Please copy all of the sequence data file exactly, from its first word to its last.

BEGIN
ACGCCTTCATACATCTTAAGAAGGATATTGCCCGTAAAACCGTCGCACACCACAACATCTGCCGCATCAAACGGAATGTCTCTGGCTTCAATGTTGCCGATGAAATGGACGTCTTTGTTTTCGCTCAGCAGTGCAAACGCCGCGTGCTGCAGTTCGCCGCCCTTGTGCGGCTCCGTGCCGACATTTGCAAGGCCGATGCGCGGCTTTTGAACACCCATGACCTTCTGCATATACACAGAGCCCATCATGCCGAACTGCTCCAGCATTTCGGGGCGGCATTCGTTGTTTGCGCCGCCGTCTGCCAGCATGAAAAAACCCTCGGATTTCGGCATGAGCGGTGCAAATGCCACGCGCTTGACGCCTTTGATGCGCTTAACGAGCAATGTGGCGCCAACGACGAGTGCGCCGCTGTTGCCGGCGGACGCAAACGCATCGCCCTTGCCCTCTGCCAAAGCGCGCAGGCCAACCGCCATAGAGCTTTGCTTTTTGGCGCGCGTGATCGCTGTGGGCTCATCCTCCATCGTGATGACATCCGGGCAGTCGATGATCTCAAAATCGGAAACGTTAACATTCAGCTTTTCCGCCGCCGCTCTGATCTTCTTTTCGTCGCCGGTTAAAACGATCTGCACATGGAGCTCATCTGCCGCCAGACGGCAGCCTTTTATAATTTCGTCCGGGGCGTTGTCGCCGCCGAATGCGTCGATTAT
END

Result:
ACGCCTTCATACATCTTAAGAAGGATATTGCCCGTAAAACCGTCGCACACCACAACATCTGCCGCATCAAACGGAATGTCTCTGGCTTCAATGTTGCCGATGAAATGGACGTCTTTGTTTTCGCTCAGCAGTGCAAACGCCGCGTGCTGCAGTTCGCCGCCCTTGTGCGGCTCCGTGCCGACATTTGCAAGGCCGATGCGCGGCTTTTGAACACCCATGACCTTCTGCATATACACAGAGCCCATCATGCCGAACTGCTCCAGCATTTCGGGGCGGCATTCGTTGTTTGCGCCGCCGTCTGCCAGCATGAAAAAACCCTCGGATTTCGGCATGAGCGGTGCAAATGCCACGCGCTTGACGCCTTTGATGCGCTTAACGAGCAATGTGGCGCCAACGACGAGTGCGCCGCTGTTGCCGGCGGACGCAAACGCATCGCCCTTGCCCTCTGCCAAAGCGCGCAGGCCAACCGCCATAGAGCTTTGCTTTTTGGCGCGCGTGATCGCTGTGGGCTCATCCTCCATCGTGATGACATCCGGGCAGTCGATGATCTCAAAATCGGAAACGTTAACATTCAGCTTTTCCGCCGCCGCTCTGATCTTCTTTTCGTCGCCGGTTAAAACGATCTGCACATGGAGCTCATCTGCCGCCAGACGGCAGCCTTTTATAATTTCGTCCGGGGCGTTGTCGCCGCCGAATGCGTCGATTAT